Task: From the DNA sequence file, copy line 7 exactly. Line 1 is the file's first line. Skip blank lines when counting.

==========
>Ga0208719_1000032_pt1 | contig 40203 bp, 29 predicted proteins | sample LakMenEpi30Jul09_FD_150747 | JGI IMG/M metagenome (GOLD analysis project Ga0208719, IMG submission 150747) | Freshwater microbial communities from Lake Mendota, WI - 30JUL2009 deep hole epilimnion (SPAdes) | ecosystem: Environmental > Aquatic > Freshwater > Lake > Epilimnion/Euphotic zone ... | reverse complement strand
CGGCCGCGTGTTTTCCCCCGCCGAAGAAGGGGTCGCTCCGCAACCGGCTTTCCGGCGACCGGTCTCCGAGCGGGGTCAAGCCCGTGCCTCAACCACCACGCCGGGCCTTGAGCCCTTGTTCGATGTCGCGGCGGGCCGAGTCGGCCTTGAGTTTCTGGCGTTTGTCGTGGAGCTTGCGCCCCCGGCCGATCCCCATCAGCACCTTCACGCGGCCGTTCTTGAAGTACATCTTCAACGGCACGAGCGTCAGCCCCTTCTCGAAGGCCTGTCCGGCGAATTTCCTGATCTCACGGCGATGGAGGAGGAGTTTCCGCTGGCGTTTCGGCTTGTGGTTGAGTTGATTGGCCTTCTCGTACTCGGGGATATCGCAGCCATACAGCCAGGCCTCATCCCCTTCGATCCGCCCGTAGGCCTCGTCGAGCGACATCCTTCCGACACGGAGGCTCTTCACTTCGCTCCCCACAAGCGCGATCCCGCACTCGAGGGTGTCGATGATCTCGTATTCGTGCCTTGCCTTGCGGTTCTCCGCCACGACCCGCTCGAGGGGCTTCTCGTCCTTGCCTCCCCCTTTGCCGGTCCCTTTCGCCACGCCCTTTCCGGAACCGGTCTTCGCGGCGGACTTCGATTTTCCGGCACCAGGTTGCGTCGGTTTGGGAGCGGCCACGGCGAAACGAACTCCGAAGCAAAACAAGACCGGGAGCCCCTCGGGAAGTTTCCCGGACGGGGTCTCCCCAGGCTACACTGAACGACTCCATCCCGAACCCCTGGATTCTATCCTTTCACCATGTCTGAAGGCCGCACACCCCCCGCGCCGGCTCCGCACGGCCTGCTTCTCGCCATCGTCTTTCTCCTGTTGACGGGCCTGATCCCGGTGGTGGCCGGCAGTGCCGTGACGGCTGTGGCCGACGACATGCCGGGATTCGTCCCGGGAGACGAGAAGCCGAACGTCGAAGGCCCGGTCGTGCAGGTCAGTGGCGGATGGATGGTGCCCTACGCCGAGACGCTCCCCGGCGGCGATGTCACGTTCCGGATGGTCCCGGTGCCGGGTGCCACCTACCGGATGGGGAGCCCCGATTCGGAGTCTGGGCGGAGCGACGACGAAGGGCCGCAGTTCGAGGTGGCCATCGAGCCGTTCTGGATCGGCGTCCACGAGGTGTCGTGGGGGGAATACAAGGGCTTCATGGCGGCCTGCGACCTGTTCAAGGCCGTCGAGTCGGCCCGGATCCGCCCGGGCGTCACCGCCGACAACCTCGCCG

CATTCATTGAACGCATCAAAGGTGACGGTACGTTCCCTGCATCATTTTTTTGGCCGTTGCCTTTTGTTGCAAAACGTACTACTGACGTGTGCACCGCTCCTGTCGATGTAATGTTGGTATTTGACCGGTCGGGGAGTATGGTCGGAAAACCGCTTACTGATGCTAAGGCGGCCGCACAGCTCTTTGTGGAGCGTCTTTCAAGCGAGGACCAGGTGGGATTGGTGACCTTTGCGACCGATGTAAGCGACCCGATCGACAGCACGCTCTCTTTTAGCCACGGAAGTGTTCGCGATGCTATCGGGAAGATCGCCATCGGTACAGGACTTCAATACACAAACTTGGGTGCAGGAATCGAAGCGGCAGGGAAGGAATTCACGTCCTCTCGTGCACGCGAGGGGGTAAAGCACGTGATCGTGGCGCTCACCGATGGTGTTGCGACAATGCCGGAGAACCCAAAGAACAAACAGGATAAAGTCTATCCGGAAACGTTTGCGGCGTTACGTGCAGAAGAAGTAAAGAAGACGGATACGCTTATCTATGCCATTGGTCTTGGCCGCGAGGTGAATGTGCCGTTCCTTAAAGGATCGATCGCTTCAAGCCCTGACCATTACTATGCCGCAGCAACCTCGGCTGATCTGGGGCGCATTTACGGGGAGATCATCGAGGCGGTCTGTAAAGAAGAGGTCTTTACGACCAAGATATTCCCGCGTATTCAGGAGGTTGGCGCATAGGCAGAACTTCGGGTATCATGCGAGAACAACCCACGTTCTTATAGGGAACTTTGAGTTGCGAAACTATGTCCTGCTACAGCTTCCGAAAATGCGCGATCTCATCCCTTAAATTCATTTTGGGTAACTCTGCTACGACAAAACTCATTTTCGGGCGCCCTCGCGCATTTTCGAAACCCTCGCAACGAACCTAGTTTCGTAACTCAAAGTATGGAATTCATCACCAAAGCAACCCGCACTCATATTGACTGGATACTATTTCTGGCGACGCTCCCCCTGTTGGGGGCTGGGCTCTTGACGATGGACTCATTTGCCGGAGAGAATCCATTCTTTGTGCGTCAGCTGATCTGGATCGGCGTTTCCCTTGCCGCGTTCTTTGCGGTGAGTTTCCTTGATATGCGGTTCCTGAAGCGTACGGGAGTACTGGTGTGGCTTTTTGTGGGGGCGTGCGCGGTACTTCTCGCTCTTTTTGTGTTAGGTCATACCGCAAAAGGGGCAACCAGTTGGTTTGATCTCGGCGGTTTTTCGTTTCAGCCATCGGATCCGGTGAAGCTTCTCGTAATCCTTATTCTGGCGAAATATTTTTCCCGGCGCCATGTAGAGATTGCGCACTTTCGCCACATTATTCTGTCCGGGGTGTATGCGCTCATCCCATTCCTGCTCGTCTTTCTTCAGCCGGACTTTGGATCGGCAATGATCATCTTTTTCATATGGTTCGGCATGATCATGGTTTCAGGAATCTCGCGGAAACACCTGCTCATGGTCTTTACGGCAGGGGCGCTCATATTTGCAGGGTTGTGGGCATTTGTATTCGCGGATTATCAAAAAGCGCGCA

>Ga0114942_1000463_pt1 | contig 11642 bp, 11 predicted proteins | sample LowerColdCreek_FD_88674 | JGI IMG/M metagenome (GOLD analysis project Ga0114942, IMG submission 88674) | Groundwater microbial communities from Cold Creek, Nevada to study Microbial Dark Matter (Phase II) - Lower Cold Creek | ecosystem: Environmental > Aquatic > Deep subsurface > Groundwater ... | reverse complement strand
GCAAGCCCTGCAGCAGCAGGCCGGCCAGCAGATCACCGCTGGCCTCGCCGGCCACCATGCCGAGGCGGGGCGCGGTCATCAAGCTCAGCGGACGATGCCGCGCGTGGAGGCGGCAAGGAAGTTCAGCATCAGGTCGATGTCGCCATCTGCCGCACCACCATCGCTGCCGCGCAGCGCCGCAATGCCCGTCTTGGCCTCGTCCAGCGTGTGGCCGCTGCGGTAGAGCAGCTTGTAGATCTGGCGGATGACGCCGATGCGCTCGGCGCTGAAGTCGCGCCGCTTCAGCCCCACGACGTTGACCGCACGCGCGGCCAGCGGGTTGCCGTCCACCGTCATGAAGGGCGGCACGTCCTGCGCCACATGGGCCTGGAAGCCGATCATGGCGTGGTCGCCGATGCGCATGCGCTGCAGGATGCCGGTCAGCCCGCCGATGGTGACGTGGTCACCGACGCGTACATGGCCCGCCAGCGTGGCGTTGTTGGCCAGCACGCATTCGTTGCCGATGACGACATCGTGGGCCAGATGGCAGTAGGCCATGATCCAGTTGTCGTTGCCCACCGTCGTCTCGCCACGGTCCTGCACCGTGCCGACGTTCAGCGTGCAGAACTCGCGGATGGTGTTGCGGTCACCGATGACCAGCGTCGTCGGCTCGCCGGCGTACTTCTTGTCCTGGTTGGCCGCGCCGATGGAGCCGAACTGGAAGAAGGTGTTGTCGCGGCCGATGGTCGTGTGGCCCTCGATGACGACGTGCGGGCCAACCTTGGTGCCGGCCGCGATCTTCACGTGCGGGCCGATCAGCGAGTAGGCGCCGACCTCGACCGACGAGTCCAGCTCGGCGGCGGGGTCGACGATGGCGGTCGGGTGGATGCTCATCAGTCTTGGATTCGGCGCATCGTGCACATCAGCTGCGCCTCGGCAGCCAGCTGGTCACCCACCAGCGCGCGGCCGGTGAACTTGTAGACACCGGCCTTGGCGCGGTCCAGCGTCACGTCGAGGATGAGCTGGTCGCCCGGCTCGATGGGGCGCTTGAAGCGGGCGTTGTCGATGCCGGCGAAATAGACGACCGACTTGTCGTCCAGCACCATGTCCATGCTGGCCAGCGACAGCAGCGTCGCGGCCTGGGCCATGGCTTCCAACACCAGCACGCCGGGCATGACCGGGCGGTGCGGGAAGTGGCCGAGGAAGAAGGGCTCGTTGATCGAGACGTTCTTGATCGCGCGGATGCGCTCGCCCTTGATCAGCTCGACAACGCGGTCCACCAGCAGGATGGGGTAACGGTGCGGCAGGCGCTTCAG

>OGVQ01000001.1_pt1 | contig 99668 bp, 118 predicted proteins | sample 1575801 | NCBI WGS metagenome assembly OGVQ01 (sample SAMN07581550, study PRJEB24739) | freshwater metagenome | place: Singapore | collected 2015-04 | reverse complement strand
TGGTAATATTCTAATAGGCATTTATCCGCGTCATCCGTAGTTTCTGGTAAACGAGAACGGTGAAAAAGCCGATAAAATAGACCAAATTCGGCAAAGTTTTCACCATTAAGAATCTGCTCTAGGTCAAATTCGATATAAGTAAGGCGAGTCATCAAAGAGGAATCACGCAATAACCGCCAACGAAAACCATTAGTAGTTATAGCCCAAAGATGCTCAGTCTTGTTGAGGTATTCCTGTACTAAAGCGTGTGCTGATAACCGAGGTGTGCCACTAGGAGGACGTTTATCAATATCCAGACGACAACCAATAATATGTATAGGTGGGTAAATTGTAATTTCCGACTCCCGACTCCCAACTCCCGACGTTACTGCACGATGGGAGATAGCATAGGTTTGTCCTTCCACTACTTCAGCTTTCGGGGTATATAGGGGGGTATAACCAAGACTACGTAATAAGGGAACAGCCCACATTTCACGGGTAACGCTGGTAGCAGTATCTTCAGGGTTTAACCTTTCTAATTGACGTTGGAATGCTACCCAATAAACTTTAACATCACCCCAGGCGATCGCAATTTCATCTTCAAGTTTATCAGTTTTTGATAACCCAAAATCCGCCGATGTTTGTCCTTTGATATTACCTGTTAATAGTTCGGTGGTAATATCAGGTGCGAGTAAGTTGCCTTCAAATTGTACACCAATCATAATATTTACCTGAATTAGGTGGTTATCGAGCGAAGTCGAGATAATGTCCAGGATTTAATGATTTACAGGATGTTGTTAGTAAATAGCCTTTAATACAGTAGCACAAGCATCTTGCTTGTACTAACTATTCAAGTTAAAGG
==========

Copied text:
TGGTAATATTCTAATAGGCATTTATCCGCGTCATCCGTAGTTTCTGGTAAACGAGAACGGTGAAAAAGCCGATAAAATAGACCAAATTCGGCAAAGTTTTCACCATTAAGAATCTGCTCTAGGTCAAATTCGATATAAGTAAGGCGAGTCATCAAAGAGGAATCACGCAATAACCGCCAACGAAAACCATTAGTAGTTATAGCCCAAAGATGCTCAGTCTTGTTGAGGTATTCCTGTACTAAAGCGTGTGCTGATAACCGAGGTGTGCCACTAGGAGGACGTTTATCAATATCCAGACGACAACCAATAATATGTATAGGTGGGTAAATTGTAATTTCCGACTCCCGACTCCCAACTCCCGACGTTACTGCACGATGGGAGATAGCATAGGTTTGTCCTTCCACTACTTCAGCTTTCGGGGTATATAGGGGGGTATAACCAAGACTACGTAATAAGGGAACAGCCCACATTTCACGGGTAACGCTGGTAGCAGTATCTTCAGGGTTTAACCTTTCTAATTGACGTTGGAATGCTACCCAATAAACTTTAACATCACCCCAGGCGATCGCAATTTCATCTTCAAGTTTATCAGTTTTTGATAACCCAAAATCCGCCGATGTTTGTCCTTTGATATTACCTGTTAATAGTTCGGTGGTAATATCAGGTGCGAGTAAGTTGCCTTCAAATTGTACACCAATCATAATATTTACCTGAATTAGGTGGTTATCGAGCGAAGTCGAGATAATGTCCAGGATTTAATGATTTACAGGATGTTGTTAGTAAATAGCCTTTAATACAGTAGCACAAGCATCTTGCTTGTACTAACTATTCAAGTTAAAGG